Macron and Modi vow to ‘act together’ in Indo-Pacific as submarine dispute escalates

French President Emmanuel Macron and Indian Prime Minister Narendra Modi vowed on Tuesday to “act jointly” in the Indo-Pacific region as the dispute with Australia, the United States and the United Kingdom over a submarine contract escalated. sunken.

Macron’s phone conversation with Modi was conspicuously timed, as French anger over Australia’s cancellation of a submarine contract in favor of American nuclear submarines as part of an alliance with Washington and the United Kingdom seemed not. have decreased.

US officials have said US President Joe Biden is seeking a phone call with Macron to ease tensions, while Macron has taken the unprecedented step of calling French ambassadors to Australia and the United States.

The French presidency said that Macron and Modi agreed that they would “act together in an open and inclusive Indo-Pacific area.”

Macron assured Modi of France’s continued “commitment to strengthening India’s strategic autonomy, including its industry and technology base, as part of a close relationship based on trust and mutual respect.”

The statement from Macron’s office said their shared approach was aimed at promoting “regional stability and the rule of law, while ruling out any form of hegemony.”

The two leaders also expressed their “grave concerns about the situation in Afghanistan” following the US withdrawal and the Taliban takeover of the country.

Calling Macron “my friend” in a tweet, Modi said that India placed “great value on our strategic partnership with France.”

I spoke with my friend President @EmmanuelMacron about the situation in Afghanistan. We also discuss closer collaboration between India and France in the Indo-Pacific. We highly value our strategic partnership with France, including in the United Nations Security Council.

– Narendra Modi (@narendramodi) September 21, 2021

Modi’s office added in a statement that both countries had an “important role” for stability and security in the Indo-Pacific region.

The commitment to stability in the Indo-Pacific region would be under “the framework of the Europe-India relationship and European initiatives in the Indo-Pacific,” said a statement released by the French embassy in New Delhi.

The phone call between the two leaders came days after Australia announced the cancellation of a deal with a $ 40 billion French submarine. Canberra, instead, announced plans to buy American nuclear-powered submarines under a new three-way strategic alliance between the United States, the United Kingdom and Australia, known as AUKUS, aimed at countering the growing power of China.

Indian media have speculated that the cancellation of the deal could trigger a Franco-Indian submarine deal.

Paris has sought in recent years to strengthen ties with India. In 2016, the two parties signed a multi-million dollar deal for 36 French Rafale fighter jets for New Delhi.

While the deal is under investigation in France on bribery allegations, it is seen as a commercial and diplomatic success for Paris.

France seeks ‘clarification’

France has accused its allies of “stabbing in the back” after learning that the United States had secretly led the talks on the new strategic alliance.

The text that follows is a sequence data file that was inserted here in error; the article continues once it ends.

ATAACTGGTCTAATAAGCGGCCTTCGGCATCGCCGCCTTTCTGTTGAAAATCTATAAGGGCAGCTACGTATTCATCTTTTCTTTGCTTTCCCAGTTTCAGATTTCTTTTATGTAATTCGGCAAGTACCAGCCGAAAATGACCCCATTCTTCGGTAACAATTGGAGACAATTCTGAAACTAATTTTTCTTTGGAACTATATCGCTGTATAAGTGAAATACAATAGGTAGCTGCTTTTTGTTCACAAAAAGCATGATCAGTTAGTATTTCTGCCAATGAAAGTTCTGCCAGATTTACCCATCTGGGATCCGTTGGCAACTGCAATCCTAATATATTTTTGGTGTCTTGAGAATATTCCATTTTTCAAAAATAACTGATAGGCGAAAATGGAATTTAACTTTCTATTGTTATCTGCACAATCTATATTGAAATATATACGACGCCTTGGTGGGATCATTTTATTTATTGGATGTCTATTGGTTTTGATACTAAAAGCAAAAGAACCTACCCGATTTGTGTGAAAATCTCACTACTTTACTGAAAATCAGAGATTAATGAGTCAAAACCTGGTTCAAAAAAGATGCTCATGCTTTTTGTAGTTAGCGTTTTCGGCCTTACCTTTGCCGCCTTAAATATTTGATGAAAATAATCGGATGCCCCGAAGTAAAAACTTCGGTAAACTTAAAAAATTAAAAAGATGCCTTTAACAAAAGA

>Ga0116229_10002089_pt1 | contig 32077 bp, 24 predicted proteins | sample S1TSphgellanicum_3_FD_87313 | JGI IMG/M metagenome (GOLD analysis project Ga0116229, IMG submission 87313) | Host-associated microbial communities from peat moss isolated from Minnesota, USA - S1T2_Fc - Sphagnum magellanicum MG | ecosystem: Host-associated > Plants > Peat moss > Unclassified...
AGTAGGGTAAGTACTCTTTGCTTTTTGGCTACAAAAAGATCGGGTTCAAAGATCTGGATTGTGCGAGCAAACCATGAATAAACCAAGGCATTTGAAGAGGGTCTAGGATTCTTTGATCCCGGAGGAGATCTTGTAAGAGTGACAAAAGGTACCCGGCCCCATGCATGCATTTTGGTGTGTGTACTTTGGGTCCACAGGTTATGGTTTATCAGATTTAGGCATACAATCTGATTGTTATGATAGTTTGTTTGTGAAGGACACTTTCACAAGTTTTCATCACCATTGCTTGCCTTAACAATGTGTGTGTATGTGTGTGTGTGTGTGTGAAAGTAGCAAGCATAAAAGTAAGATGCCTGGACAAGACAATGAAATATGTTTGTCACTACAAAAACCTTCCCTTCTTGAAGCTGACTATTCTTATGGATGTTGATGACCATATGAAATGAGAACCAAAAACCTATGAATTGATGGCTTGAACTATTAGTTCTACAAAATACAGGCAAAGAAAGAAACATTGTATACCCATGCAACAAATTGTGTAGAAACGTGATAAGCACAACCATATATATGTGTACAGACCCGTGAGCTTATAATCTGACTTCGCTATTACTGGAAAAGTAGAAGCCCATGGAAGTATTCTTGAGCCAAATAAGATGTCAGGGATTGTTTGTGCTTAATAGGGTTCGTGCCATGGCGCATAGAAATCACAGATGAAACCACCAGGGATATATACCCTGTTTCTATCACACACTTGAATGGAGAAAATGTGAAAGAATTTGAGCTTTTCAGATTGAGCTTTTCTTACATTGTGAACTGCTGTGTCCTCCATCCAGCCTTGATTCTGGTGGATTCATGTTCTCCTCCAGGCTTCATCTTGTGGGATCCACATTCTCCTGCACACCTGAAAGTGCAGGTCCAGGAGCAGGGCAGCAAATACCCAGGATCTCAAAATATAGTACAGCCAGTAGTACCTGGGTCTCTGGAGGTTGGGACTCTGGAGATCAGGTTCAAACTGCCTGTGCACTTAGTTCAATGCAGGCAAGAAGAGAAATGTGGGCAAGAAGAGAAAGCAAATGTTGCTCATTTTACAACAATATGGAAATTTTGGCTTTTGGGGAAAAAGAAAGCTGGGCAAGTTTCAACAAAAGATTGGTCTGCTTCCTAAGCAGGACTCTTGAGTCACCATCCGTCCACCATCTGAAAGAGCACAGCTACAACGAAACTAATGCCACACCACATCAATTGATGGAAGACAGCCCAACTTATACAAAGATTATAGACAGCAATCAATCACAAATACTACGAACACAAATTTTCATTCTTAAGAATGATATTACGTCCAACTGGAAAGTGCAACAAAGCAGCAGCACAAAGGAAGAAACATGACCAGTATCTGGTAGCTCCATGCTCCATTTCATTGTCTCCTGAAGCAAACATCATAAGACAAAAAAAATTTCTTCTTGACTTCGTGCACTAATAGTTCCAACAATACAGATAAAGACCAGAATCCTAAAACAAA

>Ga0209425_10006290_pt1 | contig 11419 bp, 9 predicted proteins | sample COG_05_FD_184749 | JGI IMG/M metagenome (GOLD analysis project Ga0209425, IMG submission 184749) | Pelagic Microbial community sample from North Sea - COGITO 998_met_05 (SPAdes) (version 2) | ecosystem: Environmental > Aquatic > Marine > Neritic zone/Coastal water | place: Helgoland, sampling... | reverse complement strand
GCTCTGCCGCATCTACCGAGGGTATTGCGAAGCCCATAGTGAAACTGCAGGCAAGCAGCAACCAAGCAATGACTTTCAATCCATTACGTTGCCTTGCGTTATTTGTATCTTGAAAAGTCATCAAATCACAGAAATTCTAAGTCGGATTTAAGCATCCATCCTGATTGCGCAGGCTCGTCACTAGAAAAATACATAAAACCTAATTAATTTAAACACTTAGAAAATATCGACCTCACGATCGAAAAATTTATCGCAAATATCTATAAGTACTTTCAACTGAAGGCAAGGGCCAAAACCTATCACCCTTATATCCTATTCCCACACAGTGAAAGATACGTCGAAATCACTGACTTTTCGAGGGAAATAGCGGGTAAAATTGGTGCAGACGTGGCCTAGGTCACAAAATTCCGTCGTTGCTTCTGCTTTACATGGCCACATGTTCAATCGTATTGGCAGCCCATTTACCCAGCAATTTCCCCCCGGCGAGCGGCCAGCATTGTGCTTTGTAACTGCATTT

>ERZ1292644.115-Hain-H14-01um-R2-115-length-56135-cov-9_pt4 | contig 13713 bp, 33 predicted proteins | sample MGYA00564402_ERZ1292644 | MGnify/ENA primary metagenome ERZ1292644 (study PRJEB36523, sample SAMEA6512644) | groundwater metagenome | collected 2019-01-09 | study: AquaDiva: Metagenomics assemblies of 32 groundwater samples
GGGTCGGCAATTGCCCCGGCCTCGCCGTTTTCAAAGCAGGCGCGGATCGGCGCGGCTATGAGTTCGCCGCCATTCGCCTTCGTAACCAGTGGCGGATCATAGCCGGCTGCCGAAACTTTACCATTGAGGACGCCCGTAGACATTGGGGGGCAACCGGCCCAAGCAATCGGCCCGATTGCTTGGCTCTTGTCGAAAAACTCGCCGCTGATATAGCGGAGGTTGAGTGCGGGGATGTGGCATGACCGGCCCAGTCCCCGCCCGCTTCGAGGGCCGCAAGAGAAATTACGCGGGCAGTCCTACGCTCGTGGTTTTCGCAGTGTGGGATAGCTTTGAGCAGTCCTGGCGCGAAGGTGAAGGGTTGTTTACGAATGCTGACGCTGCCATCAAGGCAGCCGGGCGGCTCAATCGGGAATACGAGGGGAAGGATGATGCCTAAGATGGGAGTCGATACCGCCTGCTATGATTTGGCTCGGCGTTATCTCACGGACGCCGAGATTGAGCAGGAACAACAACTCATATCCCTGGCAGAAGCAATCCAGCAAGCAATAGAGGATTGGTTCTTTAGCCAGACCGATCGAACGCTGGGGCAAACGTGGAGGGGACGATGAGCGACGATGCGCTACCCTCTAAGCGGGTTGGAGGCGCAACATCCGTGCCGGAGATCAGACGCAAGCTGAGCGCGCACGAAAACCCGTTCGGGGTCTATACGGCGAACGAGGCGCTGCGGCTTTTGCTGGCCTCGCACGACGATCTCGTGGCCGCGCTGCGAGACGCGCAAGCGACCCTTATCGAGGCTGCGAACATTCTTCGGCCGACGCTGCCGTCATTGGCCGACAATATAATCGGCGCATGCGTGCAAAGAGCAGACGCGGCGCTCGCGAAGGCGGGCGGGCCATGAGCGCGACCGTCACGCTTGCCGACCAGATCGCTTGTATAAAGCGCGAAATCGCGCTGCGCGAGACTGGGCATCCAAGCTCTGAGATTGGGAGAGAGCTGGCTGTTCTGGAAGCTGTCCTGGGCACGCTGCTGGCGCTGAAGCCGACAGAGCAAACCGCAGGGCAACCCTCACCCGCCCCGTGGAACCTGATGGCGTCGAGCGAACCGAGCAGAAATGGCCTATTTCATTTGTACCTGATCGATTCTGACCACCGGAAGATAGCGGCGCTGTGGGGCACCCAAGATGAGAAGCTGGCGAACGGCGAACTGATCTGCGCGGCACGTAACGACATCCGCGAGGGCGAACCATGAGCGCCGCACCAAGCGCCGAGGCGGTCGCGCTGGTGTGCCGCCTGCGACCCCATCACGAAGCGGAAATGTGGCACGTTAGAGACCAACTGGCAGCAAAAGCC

Australia informed France just hours before pulling out of the $ 66 billion deal for French diesel-powered submarines, according to Paris.

But Australian Prime Minister Scott Morrison said Sunday that Canberra had “deep and grave” concerns about French submarines and that Paris was aware of these misgivings.

In the next call with Biden, Macron will demand “clarification,” political adviser Stéphane Séjourné said on Tuesday, adding that it would not be “a reconciliation conversation.”

He said the way the Franco-Australian deal was canceled raised many questions, “including about the concept of what it means to be an ally of the Americans.”

Behind the ruined contract were deeper differences over strategies in the Indo-Pacific, he said.

France, which has a presence in the region through overseas territories such as New Caledonia, has been trying to defuse tensions in the area. But “the United States is more in a confrontation with China,” Séjourné said.

‘Bad news’ for Australia

French Defense Ministry spokesman Hervé Grandjean wrote on Twitter that the breached deal was “bad news” for Australia.

“The first attack submarines were to be delivered in 2030. With this new AUKUS partnership, it will be more like 2040. That’s a long time, when you see how quickly China is militarizing,” he said.

European ministers rallied around France as the submarine dispute threatened to delay trade talks with Washington and Canberra.

German Minister for Europe Michael Roth said France’s diplomatic crisis with the United States was a “wake-up call for all of us” to unite an EU often divided on foreign and security policy.

French submarine maker Naval Group has started talks on a financial deal with Canberra, the French Defense Ministry said.

The Naval Group had already completed 900 million euros ($ 1.1 billion) in work on the submarines, he said, but suffered no losses as the work was covered by Australian payments already made.

But calling the withdrawal “a betrayal”, the ministry said the talks would now determine the size of the “compensation and damages” owed by Australia.

( Jowhar with AFP)

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